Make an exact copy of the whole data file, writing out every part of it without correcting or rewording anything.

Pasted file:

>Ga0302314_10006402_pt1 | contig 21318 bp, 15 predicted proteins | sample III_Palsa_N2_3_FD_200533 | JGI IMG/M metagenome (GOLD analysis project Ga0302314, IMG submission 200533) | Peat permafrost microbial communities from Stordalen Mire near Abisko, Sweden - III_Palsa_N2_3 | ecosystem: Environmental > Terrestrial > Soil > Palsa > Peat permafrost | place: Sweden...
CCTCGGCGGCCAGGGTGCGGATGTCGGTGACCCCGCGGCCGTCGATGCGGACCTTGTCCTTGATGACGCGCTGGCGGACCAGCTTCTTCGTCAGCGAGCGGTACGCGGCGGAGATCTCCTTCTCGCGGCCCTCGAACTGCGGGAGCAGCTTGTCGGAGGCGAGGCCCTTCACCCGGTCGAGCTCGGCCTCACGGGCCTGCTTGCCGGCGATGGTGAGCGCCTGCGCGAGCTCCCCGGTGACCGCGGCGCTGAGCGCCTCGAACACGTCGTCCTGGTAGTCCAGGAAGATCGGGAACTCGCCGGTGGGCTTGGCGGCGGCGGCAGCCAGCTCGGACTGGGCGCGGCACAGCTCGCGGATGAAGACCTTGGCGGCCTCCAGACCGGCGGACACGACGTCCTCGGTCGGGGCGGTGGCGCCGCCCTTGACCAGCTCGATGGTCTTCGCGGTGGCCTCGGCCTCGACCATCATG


>Ga0302314_10006402_pt1 | contig 21318 bp, 15 predicted proteins | sample III_Palsa_N2_3_FD_200533 | JGI IMG/M metagenome (GOLD analysis project Ga0302314, IMG submission 200533) | Peat permafrost microbial communities from Stordalen Mire near Abisko, Sweden - III_Palsa_N2_3 | ecosystem: Environmental > Terrestrial > Soil > Palsa > Peat permafrost | place: Sweden...
CCTCGGCGGCCAGGGTGCGGATGTCGGTGACCCCGCGGCCGTCGATGCGGACCTTGTCCTTGATGACGCGCTGGCGGACCAGCTTCTTCGTCAGCGAGCGGTACGCGGCGGAGATCTCCTTCTCGCGGCCCTCGAACTGCGGGAGCAGCTTGTCGGAGGCGAGGCCCTTCACCCGGTCGAGCTCGGCCTCACGGGCCTGCTTGCCGGCGATGGTGAGCGCCTGCGCGAGCTCCCCGGTGACCGCGGCGCTGAGCGCCTCGAACACGTCGTCCTGGTAGTCCAGGAAGATCGGGAACTCGCCGGTGGGCTTGGCGGCGGCGGCAGCCAGCTCGGACTGGGCGCGGCACAGCTCGCGGATGAAGACCTTGGCGGCCTCCAGACCGGCGGACACGACGTCCTCGGTCGGGGCGGTGGCGCCGCCCTTGACCAGCTCGATGGTCTTCGCGGTGGCCTCGGCCTCGACCATCATG